Coordinates: 54°59′15″N 1°27′30″W / 54.98750°N 1.45833°W / 54.98750; -1.45833
From Wikipedia, the free encyclopedia

Built-up area
The River Tyne between Gateshead and Newcastle
Built-up area's sub divisions
Built-up area's sub divisions
Tyneside is located in Northern England
Location of Tyneside in northern England
Coordinates: 54°59′15″N 1°27′30″W / 54.98750°N 1.45833°W / 54.98750; -1.45833
Sovereign stateUnited Kingdom
RegionNorth East
CountyTyne and Wear
 • Total774,891
Time zoneGMT (UTC)
 • Summer (DST)UTC+1 (BST)

Tyneside is a built-up area across the banks of the River Tyne in Northern England. Residents of the area are commonly referred to as Geordies. The whole area is surrounded by the North East Green Belt.

The population of Tyneside as published in the 2011 census was 774,891, making it the eighth most-populous urban area in the United Kingdom.[1] In 2013, the estimated population was 832,469.[2]

Politically, the area is mainly covered by the metropolitan boroughs of Newcastle-upon-Tyne, Gateshead, North Tyneside and South Tyneside. The boroughs on the Tyne are joint with Wearside which is in both the ceremonial counties of Durham (Chester-le-Street) and Tyne and Wear.


Aerial view of Tyneside which includes North Tyneside, Metropolitan Borough of Gateshead, parts of South Tyneside and parts of Northumberland.

The ONS 2011 census had 774,891 census respondents inside the "Tyneside Built-up Area" or "Tyneside Urban Area".[3] These figures are a decline from 879,996;[4] this loss was mainly due to the ONS reclassifying Hetton-le-Hole, Houghton-le-Spring, Chester-le-Street and Washington in the Wearside Built-up Area instead of Tyneside. In both the 2001 and 2011 census the area was given the following subdivisions; Gateshead, Jarrow and Tynemouth had boundary changes:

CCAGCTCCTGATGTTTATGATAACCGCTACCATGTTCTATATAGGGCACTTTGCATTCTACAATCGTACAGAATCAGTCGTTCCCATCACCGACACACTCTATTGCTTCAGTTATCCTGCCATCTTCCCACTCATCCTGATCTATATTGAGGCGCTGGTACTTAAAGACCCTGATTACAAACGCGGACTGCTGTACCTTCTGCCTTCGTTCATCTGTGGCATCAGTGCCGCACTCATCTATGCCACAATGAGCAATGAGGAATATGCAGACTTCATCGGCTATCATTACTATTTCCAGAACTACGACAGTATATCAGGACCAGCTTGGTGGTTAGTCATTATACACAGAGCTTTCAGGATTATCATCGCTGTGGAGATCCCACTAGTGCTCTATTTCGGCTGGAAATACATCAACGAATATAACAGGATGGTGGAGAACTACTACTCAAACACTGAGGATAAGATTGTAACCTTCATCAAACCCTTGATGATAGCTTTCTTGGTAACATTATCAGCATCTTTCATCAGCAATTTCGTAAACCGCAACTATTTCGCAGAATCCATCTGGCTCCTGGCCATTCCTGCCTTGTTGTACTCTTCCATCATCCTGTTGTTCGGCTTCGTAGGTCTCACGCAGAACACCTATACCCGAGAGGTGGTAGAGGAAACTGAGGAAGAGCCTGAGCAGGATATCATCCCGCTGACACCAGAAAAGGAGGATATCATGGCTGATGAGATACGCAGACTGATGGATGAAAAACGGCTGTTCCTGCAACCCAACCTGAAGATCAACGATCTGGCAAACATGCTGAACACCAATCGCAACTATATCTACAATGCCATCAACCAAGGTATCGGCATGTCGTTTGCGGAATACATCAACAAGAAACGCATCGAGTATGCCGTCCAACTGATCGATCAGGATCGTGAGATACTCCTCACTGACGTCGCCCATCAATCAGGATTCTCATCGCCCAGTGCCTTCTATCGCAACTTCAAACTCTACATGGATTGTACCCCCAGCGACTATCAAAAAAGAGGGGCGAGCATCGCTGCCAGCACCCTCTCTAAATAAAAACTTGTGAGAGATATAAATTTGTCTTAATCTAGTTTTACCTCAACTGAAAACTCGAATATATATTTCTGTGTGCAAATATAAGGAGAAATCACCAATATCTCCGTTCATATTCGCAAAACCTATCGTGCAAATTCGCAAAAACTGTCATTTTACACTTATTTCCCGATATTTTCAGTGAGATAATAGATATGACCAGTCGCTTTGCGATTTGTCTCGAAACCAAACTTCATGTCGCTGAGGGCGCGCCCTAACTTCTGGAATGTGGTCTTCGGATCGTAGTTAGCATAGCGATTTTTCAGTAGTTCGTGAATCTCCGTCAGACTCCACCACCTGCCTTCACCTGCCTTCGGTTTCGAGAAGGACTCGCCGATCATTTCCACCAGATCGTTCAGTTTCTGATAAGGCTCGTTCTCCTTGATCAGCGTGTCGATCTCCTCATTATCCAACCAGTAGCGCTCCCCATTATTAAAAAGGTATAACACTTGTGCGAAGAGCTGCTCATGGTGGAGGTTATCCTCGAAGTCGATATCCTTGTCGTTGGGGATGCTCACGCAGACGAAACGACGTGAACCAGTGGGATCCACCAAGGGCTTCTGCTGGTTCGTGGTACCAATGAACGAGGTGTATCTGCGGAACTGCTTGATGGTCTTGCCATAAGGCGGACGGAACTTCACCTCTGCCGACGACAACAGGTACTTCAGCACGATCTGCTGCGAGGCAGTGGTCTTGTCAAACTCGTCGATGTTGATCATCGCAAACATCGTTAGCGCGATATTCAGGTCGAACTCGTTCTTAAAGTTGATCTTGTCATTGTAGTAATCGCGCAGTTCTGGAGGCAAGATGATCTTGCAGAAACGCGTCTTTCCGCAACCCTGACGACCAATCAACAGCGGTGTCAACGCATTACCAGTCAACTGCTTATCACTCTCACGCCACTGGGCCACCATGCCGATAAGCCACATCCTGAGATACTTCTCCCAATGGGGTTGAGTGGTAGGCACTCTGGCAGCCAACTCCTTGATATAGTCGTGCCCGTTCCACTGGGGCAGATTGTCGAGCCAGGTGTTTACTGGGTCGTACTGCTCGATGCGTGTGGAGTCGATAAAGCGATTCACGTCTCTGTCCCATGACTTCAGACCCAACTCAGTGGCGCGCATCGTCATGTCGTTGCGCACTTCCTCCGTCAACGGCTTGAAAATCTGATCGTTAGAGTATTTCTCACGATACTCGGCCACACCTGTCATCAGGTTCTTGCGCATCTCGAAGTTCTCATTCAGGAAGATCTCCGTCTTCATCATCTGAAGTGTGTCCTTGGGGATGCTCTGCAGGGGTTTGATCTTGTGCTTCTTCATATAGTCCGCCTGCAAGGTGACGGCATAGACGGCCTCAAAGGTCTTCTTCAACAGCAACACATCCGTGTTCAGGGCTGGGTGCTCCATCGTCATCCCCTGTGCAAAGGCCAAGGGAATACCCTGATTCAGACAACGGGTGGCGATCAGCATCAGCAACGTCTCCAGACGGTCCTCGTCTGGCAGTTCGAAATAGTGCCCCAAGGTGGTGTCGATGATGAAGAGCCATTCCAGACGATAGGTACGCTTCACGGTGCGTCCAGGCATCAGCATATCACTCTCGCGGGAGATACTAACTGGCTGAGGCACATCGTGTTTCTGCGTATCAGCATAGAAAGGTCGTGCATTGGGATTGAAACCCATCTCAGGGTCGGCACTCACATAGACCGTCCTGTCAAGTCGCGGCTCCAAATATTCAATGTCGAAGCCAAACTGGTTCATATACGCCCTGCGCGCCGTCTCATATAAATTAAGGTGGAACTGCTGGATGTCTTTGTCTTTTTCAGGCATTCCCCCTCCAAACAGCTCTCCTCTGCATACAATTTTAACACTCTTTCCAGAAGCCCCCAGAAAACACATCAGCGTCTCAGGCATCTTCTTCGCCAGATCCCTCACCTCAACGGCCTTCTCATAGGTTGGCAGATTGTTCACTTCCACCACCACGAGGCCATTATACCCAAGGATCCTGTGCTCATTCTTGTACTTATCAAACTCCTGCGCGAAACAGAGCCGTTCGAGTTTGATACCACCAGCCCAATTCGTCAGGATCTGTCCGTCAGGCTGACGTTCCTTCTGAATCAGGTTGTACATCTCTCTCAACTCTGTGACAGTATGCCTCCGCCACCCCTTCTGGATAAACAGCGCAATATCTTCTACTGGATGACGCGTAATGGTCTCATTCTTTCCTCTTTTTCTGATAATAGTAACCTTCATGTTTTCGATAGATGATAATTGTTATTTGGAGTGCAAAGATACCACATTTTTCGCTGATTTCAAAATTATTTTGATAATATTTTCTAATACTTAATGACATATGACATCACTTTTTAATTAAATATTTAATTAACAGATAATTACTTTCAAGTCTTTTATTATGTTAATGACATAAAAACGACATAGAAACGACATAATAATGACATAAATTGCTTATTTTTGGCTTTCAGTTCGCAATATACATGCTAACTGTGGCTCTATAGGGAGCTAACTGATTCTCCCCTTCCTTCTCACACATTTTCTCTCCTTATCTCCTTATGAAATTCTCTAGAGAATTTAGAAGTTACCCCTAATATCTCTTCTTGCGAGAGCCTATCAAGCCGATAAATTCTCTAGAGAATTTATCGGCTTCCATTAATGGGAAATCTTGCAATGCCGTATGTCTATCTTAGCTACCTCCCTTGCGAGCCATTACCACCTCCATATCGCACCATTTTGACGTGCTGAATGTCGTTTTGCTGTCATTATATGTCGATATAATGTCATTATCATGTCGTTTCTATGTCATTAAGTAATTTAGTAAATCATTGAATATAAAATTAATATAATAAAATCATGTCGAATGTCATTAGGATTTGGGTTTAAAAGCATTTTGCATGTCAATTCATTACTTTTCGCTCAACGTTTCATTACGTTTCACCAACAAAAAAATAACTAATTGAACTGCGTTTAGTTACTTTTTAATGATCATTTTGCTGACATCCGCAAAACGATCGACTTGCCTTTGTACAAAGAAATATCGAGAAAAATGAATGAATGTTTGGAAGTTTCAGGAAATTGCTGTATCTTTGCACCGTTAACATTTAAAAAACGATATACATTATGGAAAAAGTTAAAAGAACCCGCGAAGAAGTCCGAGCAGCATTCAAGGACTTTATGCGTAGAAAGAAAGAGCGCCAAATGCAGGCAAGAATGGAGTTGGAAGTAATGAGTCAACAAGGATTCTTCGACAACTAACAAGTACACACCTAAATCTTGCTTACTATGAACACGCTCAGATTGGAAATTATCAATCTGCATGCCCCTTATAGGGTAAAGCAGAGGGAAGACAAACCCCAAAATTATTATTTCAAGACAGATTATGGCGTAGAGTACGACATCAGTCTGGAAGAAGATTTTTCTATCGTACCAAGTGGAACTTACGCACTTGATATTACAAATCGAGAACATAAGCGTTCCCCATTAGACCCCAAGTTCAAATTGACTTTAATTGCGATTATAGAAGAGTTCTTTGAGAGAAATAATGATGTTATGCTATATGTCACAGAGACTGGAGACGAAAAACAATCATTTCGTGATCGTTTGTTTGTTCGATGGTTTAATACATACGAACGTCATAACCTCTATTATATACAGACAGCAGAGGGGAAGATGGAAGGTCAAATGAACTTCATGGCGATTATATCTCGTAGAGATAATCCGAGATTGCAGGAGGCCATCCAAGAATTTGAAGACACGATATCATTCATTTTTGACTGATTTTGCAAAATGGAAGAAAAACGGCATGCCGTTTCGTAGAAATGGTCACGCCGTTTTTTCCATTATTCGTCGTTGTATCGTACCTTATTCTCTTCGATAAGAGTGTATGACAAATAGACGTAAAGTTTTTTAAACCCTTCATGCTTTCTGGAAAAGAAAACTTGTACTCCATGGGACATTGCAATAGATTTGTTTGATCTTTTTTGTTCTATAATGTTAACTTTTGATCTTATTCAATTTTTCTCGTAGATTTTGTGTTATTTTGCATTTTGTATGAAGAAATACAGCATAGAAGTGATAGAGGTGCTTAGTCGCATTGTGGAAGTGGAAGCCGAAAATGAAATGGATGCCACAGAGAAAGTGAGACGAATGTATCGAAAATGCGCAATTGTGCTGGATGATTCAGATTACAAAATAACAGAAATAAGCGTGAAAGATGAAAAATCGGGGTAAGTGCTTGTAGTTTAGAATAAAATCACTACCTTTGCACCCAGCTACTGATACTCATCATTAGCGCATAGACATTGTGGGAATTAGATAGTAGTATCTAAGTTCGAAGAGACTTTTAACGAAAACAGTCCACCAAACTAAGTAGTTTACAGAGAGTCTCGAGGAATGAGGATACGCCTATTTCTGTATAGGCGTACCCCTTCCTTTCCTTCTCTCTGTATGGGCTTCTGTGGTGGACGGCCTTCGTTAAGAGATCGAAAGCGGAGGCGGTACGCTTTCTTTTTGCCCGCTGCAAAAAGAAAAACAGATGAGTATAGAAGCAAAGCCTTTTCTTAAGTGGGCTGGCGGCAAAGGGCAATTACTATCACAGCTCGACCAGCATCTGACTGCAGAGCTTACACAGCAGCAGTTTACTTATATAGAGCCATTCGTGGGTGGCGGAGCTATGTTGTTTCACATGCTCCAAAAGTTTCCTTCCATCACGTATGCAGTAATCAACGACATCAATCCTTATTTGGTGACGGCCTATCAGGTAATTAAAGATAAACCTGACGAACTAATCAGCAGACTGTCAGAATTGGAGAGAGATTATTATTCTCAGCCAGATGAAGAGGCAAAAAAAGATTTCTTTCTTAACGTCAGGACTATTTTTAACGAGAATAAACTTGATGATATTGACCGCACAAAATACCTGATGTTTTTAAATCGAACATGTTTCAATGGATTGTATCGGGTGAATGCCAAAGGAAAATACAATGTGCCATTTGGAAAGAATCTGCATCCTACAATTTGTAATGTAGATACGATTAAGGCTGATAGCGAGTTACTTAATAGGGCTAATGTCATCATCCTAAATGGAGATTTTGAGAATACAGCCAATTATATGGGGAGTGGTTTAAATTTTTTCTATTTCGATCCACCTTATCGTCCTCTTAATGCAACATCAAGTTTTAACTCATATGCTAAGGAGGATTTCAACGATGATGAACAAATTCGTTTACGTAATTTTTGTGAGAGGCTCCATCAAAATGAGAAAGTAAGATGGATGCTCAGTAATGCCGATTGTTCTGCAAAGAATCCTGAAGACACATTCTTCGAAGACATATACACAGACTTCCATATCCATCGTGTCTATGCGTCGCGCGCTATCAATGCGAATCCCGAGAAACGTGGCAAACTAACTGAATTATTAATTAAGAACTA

Map of the Tyneside Built-Up Area with subdivisions
Subdivision Population
Newcastle 292,200 259,573
Gateshead 120,046 78,403
South Shields 75,337 82,854
Tynemouth 67,519 17,056
Wallsend 43,826 42,843
Jarrow 43,431 27,525


The people of Newcastle, called "Geordies", have a reputation for their distinctive dialect and accent. Newcastle may have been given this name, a local diminutive of the name "George", because their miners used George Stephenson's safety lamp (invented in 1815 and called a "Georgie lamp") to prevent firedamp explosions, rather than the Davy lamp used elsewhere. An alternative explanation relates that during the Jacobite risings of 1715 and 1745 the people of Newcastle declared their allegiance to the Hanoverian Kings of Great Britain, George I and George II; whereas the rest of the county of Northumberland, to the north, stood loyal to James Francis Edward Stuart.

Coal production[edit]

While Newcastle upon Tyne had been an important local centre since Roman times, and was a major local market town from the Middle Ages, the development of Newcastle and Tyneside is owed to coal mining. Coal was first known to be dug in Tyneside from superficial seams in around 1200, but there is some evidence from Bede's writings that it may have been dug as early as 800 AD. Coal was dug from local drift mines and bell pits, and although initially only used locally, it was exported from the port of Newcastle from the mid 14th century onwards. Tyneside had a strategic advantage as far as the coal trade was concerned, because collier brigs could be loaded with coal on the Tyne and could sail down the east coast to London. In fact, the burgesses of Newcastle formed a cartel, and were known as the Hostmen. The Hostmen were able gain a monopoly over all of the coal exported from Tyneside, a monopoly which lasted a considerable time. A well-known group of workers on the river were the keelmen who handled the keels, boats that carried the coal from the riverbanks to the waiting colliers.[5]

Steel and shipbuilding[edit]

Tyneside shipyards during the Second World War

The Derwent (valley), a major tributary of the Tyne that rises in County Durham, saw the development of the steel industry from around 1600 onwards. This was led by German immigrant cutlers and sword-makers, probably from around Solingen, who fled from religious persecution at home and settled in the then village of Shotley Bridge, near Consett.

The combination of coal and steel industries in the area was the catalyst for further major industrial development in the 19th century, including the shipbuilding industry; at its peak, the Tyneside shipyards were one of the largest centres of shipbuilding in the world and built an entire navy for Japan in the first decade of the 20th century. There is still a working shipyard in Wallsend.